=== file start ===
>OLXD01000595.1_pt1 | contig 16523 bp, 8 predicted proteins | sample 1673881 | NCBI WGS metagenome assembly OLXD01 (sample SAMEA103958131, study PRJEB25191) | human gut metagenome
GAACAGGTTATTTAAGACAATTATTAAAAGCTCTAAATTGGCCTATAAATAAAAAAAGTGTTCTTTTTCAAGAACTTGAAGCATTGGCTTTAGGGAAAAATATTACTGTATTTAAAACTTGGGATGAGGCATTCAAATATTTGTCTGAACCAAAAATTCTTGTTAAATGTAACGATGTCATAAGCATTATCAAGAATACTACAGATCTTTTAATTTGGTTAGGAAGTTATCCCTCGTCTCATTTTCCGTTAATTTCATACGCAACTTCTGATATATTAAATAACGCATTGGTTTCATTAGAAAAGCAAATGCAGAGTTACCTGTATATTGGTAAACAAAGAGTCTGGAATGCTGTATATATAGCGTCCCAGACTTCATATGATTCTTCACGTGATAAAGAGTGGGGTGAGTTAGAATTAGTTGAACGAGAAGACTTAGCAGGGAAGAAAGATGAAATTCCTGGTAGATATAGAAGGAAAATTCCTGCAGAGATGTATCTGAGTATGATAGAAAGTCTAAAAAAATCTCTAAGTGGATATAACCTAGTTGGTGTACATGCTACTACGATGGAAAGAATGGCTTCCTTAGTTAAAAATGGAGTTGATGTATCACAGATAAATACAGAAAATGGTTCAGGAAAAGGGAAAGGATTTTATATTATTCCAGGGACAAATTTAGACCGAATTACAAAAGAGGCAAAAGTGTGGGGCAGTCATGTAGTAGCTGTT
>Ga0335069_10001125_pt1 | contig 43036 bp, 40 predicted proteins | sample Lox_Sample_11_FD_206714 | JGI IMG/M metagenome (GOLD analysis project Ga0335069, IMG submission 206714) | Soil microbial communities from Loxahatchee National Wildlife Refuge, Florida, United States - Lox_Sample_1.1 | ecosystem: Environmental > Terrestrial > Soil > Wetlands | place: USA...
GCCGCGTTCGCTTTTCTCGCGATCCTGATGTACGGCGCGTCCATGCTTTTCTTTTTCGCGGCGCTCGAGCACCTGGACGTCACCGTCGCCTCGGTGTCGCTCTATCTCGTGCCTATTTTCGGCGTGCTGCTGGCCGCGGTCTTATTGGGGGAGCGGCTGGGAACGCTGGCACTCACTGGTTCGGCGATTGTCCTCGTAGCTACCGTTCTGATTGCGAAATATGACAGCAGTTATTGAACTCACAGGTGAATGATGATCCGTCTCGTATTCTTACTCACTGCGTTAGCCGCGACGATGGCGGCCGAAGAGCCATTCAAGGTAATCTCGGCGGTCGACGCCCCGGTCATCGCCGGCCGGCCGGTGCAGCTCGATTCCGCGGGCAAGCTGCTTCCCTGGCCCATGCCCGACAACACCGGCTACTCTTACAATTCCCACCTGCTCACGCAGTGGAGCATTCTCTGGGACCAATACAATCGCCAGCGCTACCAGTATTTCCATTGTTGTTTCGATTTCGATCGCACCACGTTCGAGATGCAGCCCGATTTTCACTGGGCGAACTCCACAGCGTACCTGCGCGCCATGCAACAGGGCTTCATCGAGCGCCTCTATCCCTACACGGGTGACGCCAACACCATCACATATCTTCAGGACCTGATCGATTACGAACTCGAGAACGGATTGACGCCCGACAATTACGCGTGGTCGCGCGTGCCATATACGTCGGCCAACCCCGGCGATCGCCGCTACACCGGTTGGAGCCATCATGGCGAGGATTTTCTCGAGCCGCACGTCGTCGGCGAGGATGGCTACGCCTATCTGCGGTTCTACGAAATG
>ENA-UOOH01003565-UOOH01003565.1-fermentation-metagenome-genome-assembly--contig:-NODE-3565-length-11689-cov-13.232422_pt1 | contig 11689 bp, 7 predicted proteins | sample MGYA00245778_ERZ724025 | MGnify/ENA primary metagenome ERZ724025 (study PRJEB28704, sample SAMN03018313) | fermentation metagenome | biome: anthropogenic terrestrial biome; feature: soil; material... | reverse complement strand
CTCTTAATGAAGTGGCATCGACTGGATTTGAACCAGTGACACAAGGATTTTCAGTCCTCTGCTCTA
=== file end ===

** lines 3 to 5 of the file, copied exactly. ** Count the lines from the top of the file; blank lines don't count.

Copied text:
>Ga0335069_10001125_pt1 | contig 43036 bp, 40 predicted proteins | sample Lox_Sample_11_FD_206714 | JGI IMG/M metagenome (GOLD analysis project Ga0335069, IMG submission 206714) | Soil microbial communities from Loxahatchee National Wildlife Refuge, Florida, United States - Lox_Sample_1.1 | ecosystem: Environmental > Terrestrial > Soil > Wetlands | place: USA...
GCCGCGTTCGCTTTTCTCGCGATCCTGATGTACGGCGCGTCCATGCTTTTCTTTTTCGCGGCGCTCGAGCACCTGGACGTCACCGTCGCCTCGGTGTCGCTCTATCTCGTGCCTATTTTCGGCGTGCTGCTGGCCGCGGTCTTATTGGGGGAGCGGCTGGGAACGCTGGCACTCACTGGTTCGGCGATTGTCCTCGTAGCTACCGTTCTGATTGCGAAATATGACAGCAGTTATTGAACTCACAGGTGAATGATGATCCGTCTCGTATTCTTACTCACTGCGTTAGCCGCGACGATGGCGGCCGAAGAGCCATTCAAGGTAATCTCGGCGGTCGACGCCCCGGTCATCGCCGGCCGGCCGGTGCAGCTCGATTCCGCGGGCAAGCTGCTTCCCTGGCCCATGCCCGACAACACCGGCTACTCTTACAATTCCCACCTGCTCACGCAGTGGAGCATTCTCTGGGACCAATACAATCGCCAGCGCTACCAGTATTTCCATTGTTGTTTCGATTTCGATCGCACCACGTTCGAGATGCAGCCCGATTTTCACTGGGCGAACTCCACAGCGTACCTGCGCGCCATGCAACAGGGCTTCATCGAGCGCCTCTATCCCTACACGGGTGACGCCAACACCATCACATATCTTCAGGACCTGATCGATTACGAACTCGAGAACGGATTGACGCCCGACAATTACGCGTGGTCGCGCGTGCCATATACGTCGGCCAACCCCGGCGATCGCCGCTACACCGGTTGGAGCCATCATGGCGAGGATTTTCTCGAGCCGCACGTCGTCGGCGAGGATGGCTACGCCTATCTGCGGTTCTACGAAATG
>ENA-UOOH01003565-UOOH01003565.1-fermentation-metagenome-genome-assembly--contig:-NODE-3565-length-11689-cov-13.232422_pt1 | contig 11689 bp, 7 predicted proteins | sample MGYA00245778_ERZ724025 | MGnify/ENA primary metagenome ERZ724025 (study PRJEB28704, sample SAMN03018313) | fermentation metagenome | biome: anthropogenic terrestrial biome; feature: soil; material... | reverse complement strand